There is a tug of war currently between the good and the bad and the determining factor as to which side will prevail will be advocacy. Since 1999, the US population has grown by 50 million people. In that same time span, the number of miles Americans will drive has exploded. The US Department of Energy estimates that Americans will drive 600 billion more miles than in 2019 than in 1999, representing a huge and rapidly growing barrier to cycling participation and satisfaction. The question before our industry is this: Can we make America a safe place for people to enjoy our products? This has been the most important question the industry has faced for more than twenty years. The numbers speak for themselves. Boulder, Colorado and Bloomington, Illinois have the same population and are relatively the same size but bike sales in Boulder are 8X because it is a better place to ride. Pittsburgh and Cincinnati are similar sized markets, but the number of bikes sold in Pittsburgh is 4X that of Cincinnati because it is a better place to ride. According to data compiled by PeopleForBikes, per capita bike sales in US cities that have complete, connected bike networks are more than double those that don’t. Great places to ride do not happen by accident; it is not luck. If you look at history, there is a reason why Pittsburgh is better than Cincinnati and why Boulder is better than Bloomington. America is just at the beginning of its E-Bike Revolution

What differentiates the winners from the losers? People. As Margaret Mead once said, “never doubt that a small group of thoughtful, committed citizens can change the world; indeed, it's the only thing that ever has.” And now we get back to the greatest challenge (or opportunity) in the bike industry. It is not vision or leadership. It is execution. Ask any national advocate — people who pour their blood, sweat, and tears into creating a more pro-bike America — how well the bicycle industry supports bicycle advocacy. Ask them on a scale of 0-5 and the answer is a 2. Other industries would die to have the sport that we have and the potential governmental support that we have to help build our activity and yet, we are a 2. We don’t lack leadership or vision; what we lack is companies stepping up and getting involved. I gave a speech in Las Vegas a number of years ago, and I told the story of how President Bush won the 2004 election that illustrates the opportunity for the bicycle industry. The story is about how Bob Paduchik, the man who managed Ohio for the Bush campaign, won the state with a brilliant strategy. Instead of focusing on areas where the campaign was weaker, he focused his efforts on areas where they were strongest and made sure that voters turned out. They won BIG in the areas that they were supposed to win, took Ohio, and won the election. The lesson for the bike industry? If we can win where we are strongest — with bicycle companies, their employees, and retailers — we can win the game.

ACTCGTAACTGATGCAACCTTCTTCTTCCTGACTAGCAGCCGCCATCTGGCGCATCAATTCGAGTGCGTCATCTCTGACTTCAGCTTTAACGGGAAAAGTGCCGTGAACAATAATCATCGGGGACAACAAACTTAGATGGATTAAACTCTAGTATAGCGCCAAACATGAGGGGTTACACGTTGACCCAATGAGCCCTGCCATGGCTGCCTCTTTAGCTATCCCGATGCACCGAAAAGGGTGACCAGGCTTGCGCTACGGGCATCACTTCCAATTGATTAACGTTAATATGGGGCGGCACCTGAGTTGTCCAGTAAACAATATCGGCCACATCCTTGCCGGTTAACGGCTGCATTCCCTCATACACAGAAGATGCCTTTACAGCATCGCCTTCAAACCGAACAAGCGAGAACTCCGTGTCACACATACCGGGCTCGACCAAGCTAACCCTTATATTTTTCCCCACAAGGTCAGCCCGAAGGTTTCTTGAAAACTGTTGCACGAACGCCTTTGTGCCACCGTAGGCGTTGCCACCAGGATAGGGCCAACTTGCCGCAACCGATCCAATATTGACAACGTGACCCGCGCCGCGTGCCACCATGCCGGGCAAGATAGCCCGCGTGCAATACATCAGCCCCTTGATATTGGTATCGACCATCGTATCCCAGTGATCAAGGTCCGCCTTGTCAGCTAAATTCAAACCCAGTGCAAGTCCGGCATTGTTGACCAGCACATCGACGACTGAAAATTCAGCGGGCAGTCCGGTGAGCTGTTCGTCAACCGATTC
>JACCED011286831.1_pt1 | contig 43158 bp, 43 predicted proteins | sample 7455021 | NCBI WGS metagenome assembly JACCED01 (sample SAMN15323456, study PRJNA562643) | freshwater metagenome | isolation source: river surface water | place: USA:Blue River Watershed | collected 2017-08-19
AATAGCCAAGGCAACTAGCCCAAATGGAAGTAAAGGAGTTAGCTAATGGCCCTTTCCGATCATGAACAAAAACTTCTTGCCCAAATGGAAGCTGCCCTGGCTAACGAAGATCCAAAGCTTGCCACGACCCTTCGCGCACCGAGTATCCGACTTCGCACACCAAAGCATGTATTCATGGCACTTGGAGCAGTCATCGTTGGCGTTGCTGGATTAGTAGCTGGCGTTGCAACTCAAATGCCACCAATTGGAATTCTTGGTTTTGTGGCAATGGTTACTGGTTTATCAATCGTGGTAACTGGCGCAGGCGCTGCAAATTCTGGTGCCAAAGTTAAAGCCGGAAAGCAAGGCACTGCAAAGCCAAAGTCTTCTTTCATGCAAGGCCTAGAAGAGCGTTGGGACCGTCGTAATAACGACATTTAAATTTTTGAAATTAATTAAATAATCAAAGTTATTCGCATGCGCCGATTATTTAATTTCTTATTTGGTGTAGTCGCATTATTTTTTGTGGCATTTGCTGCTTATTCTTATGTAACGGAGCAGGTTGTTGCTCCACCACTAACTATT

The bike industry is more dependent on government support than just about any other industry. Almost all riding takes place on public roads, in the public right of way, or on public land. Competition for these spaces is fierce, and bicycling is far from the biggest or most powerful voice in deciding what gets funded and prioritized. We’ve got to be united, active, strong and professional. It’s not going to happen by accident!